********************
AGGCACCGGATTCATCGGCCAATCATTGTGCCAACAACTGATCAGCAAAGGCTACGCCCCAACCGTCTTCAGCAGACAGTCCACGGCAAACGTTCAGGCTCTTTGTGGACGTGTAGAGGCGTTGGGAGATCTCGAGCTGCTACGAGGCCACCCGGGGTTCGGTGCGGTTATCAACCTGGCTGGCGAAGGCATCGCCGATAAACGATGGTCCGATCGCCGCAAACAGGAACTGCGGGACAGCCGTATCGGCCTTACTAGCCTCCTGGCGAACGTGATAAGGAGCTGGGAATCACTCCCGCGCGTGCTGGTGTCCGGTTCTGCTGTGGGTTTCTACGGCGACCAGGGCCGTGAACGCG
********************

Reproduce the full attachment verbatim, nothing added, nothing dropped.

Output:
AGGCACCGGATTCATCGGCCAATCATTGTGCCAACAACTGATCAGCAAAGGCTACGCCCCAACCGTCTTCAGCAGACAGTCCACGGCAAACGTTCAGGCTCTTTGTGGACGTGTAGAGGCGTTGGGAGATCTCGAGCTGCTACGAGGCCACCCGGGGTTCGGTGCGGTTATCAACCTGGCTGGCGAAGGCATCGCCGATAAACGATGGTCCGATCGCCGCAAACAGGAACTGCGGGACAGCCGTATCGGCCTTACTAGCCTCCTGGCGAACGTGATAAGGAGCTGGGAATCACTCCCGCGCGTGCTGGTGTCCGGTTCTGCTGTGGGTTTCTACGGCGACCAGGGCCGTGAACGCG